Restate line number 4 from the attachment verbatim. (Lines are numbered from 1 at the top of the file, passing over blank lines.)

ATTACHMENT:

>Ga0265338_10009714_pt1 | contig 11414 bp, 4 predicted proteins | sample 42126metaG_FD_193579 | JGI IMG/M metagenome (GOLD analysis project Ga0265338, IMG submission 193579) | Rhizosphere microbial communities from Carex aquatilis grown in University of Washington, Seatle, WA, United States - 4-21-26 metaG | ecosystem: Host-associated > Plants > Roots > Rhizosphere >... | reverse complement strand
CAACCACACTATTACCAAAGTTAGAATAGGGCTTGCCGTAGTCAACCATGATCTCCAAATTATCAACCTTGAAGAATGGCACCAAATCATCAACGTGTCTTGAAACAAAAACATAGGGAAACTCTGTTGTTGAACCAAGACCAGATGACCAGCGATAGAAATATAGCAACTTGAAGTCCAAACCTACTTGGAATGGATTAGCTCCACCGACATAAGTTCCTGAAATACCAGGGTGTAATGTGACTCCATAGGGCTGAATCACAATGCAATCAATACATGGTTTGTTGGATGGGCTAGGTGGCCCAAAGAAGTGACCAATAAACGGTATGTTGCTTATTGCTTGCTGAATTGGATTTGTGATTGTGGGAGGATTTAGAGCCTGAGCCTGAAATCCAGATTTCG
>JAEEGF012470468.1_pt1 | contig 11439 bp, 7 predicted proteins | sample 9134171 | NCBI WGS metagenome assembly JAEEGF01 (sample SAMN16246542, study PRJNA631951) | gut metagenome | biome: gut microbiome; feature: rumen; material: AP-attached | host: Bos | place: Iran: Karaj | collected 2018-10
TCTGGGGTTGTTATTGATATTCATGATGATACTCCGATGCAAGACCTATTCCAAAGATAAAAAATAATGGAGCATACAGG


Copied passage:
TCTGGGGTTGTTATTGATATTCATGATGATACTCCGATGCAAGACCTATTCCAAAGATAAAAAATAATGGAGCATACAGG